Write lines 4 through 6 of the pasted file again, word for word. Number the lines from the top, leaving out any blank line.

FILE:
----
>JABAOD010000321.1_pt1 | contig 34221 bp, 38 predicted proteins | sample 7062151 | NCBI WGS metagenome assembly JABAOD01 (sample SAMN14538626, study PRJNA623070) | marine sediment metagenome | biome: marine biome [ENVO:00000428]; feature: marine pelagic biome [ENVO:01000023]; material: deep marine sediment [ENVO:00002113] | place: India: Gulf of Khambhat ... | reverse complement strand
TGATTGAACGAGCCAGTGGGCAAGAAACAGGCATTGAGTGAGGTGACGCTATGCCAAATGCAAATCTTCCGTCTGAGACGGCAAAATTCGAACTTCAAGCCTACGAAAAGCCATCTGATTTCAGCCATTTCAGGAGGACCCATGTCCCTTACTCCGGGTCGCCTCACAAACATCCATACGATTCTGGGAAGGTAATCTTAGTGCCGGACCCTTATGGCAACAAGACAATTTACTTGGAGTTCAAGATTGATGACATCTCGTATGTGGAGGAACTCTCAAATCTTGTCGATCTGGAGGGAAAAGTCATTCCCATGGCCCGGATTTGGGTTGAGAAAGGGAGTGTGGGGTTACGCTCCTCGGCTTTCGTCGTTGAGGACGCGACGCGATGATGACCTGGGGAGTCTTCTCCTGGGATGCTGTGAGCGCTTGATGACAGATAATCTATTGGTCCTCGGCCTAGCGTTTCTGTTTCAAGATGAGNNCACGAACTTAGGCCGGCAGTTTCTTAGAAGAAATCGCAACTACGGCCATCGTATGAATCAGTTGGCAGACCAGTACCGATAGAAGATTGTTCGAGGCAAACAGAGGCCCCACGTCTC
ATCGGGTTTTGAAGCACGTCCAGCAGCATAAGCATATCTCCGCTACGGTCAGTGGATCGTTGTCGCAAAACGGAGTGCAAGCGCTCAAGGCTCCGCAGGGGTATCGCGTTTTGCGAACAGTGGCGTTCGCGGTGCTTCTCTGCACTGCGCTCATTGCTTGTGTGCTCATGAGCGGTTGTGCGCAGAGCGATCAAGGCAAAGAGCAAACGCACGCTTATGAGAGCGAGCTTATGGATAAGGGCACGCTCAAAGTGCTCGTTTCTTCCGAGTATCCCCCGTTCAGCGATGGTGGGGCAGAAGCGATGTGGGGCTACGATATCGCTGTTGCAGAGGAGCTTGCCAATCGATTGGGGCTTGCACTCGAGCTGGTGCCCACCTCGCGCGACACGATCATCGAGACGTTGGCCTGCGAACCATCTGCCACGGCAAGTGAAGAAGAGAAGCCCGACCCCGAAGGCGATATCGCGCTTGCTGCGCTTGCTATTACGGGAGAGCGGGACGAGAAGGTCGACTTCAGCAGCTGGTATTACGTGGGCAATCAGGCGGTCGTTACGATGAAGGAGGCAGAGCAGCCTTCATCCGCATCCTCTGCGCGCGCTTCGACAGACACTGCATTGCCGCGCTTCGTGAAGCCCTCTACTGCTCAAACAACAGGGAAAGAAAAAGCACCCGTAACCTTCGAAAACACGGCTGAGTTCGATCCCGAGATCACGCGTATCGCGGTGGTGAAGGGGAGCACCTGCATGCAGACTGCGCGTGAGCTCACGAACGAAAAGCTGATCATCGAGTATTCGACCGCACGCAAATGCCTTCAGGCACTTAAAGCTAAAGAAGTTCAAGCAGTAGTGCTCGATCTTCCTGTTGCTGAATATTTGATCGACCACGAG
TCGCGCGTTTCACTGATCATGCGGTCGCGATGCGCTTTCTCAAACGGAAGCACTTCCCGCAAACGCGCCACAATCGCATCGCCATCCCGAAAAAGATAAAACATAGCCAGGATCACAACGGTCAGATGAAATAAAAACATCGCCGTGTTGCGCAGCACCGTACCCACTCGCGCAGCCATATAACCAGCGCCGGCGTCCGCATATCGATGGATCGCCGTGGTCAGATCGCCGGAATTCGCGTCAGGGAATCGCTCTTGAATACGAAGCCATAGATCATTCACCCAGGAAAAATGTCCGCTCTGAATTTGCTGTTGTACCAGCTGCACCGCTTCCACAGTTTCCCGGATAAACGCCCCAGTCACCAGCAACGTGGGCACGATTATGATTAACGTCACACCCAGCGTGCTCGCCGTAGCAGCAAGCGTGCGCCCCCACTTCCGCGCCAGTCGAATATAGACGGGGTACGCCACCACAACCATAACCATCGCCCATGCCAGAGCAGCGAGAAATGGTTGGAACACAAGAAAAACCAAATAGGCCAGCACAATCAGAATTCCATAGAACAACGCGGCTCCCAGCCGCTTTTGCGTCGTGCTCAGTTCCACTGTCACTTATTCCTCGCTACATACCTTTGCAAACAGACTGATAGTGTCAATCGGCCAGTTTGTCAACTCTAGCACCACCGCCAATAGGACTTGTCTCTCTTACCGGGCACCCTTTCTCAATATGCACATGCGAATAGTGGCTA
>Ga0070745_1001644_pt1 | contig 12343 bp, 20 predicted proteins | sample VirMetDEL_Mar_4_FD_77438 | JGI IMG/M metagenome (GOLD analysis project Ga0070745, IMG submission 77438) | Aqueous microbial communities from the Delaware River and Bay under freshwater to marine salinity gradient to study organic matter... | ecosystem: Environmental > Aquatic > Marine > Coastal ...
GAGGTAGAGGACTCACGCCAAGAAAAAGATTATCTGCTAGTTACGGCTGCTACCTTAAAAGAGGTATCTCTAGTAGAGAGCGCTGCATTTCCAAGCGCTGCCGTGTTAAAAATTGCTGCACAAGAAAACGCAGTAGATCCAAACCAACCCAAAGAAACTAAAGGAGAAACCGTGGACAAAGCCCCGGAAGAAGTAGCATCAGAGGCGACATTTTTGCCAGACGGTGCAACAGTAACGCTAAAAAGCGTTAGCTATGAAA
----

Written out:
TCGCGCGTTTCACTGATCATGCGGTCGCGATGCGCTTTCTCAAACGGAAGCACTTCCCGCAAACGCGCCACAATCGCATCGCCATCCCGAAAAAGATAAAACATAGCCAGGATCACAACGGTCAGATGAAATAAAAACATCGCCGTGTTGCGCAGCACCGTACCCACTCGCGCAGCCATATAACCAGCGCCGGCGTCCGCATATCGATGGATCGCCGTGGTCAGATCGCCGGAATTCGCGTCAGGGAATCGCTCTTGAATACGAAGCCATAGATCATTCACCCAGGAAAAATGTCCGCTCTGAATTTGCTGTTGTACCAGCTGCACCGCTTCCACAGTTTCCCGGATAAACGCCCCAGTCACCAGCAACGTGGGCACGATTATGATTAACGTCACACCCAGCGTGCTCGCCGTAGCAGCAAGCGTGCGCCCCCACTTCCGCGCCAGTCGAATATAGACGGGGTACGCCACCACAACCATAACCATCGCCCATGCCAGAGCAGCGAGAAATGGTTGGAACACAAGAAAAACCAAATAGGCCAGCACAATCAGAATTCCATAGAACAACGCGGCTCCCAGCCGCTTTTGCGTCGTGCTCAGTTCCACTGTCACTTATTCCTCGCTACATACCTTTGCAAACAGACTGATAGTGTCAATCGGCCAGTTTGTCAACTCTAGCACCACCGCCAATAGGACTTGTCTCTCTTACCGGGCACCCTTTCTCAATATGCACATGCGAATAGTGGCTA
>Ga0070745_1001644_pt1 | contig 12343 bp, 20 predicted proteins | sample VirMetDEL_Mar_4_FD_77438 | JGI IMG/M metagenome (GOLD analysis project Ga0070745, IMG submission 77438) | Aqueous microbial communities from the Delaware River and Bay under freshwater to marine salinity gradient to study organic matter... | ecosystem: Environmental > Aquatic > Marine > Coastal ...
GAGGTAGAGGACTCACGCCAAGAAAAAGATTATCTGCTAGTTACGGCTGCTACCTTAAAAGAGGTATCTCTAGTAGAGAGCGCTGCATTTCCAAGCGCTGCCGTGTTAAAAATTGCTGCACAAGAAAACGCAGTAGATCCAAACCAACCCAAAGAAACTAAAGGAGAAACCGTGGACAAAGCCCCGGAAGAAGTAGCATCAGAGGCGACATTTTTGCCAGACGGTGCAACAGTAACGCTAAAAAGCGTTAGCTATGAAA